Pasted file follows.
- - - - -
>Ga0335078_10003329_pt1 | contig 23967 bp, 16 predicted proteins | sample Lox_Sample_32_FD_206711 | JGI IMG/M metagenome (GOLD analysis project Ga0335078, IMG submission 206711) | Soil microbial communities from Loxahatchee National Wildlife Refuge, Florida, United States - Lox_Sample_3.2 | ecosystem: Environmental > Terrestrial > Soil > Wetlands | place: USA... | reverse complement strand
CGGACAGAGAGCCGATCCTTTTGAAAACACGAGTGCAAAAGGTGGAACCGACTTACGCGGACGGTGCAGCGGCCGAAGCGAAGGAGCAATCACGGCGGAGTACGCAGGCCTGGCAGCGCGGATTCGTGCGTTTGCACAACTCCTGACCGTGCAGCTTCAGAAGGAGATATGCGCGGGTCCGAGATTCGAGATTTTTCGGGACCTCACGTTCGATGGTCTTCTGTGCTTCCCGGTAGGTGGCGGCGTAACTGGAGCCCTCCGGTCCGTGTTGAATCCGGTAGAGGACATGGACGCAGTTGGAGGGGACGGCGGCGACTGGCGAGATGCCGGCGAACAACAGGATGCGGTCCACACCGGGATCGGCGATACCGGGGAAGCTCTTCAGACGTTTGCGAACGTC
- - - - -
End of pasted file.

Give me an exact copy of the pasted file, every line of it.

>Ga0335078_10003329_pt1 | contig 23967 bp, 16 predicted proteins | sample Lox_Sample_32_FD_206711 | JGI IMG/M metagenome (GOLD analysis project Ga0335078, IMG submission 206711) | Soil microbial communities from Loxahatchee National Wildlife Refuge, Florida, United States - Lox_Sample_3.2 | ecosystem: Environmental > Terrestrial > Soil > Wetlands | place: USA... | reverse complement strand
CGGACAGAGAGCCGATCCTTTTGAAAACACGAGTGCAAAAGGTGGAACCGACTTACGCGGACGGTGCAGCGGCCGAAGCGAAGGAGCAATCACGGCGGAGTACGCAGGCCTGGCAGCGCGGATTCGTGCGTTTGCACAACTCCTGACCGTGCAGCTTCAGAAGGAGATATGCGCGGGTCCGAGATTCGAGATTTTTCGGGACCTCACGTTCGATGGTCTTCTGTGCTTCCCGGTAGGTGGCGGCGTAACTGGAGCCCTCCGGTCCGTGTTGAATCCGGTAGAGGACATGGACGCAGTTGGAGGGGACGGCGGCGACTGGCGAGATGCCGGCGAACAACAGGATGCGGTCCACACCGGGATCGGCGATACCGGGGAAGCTCTTCAGACGTTTGCGAACGTC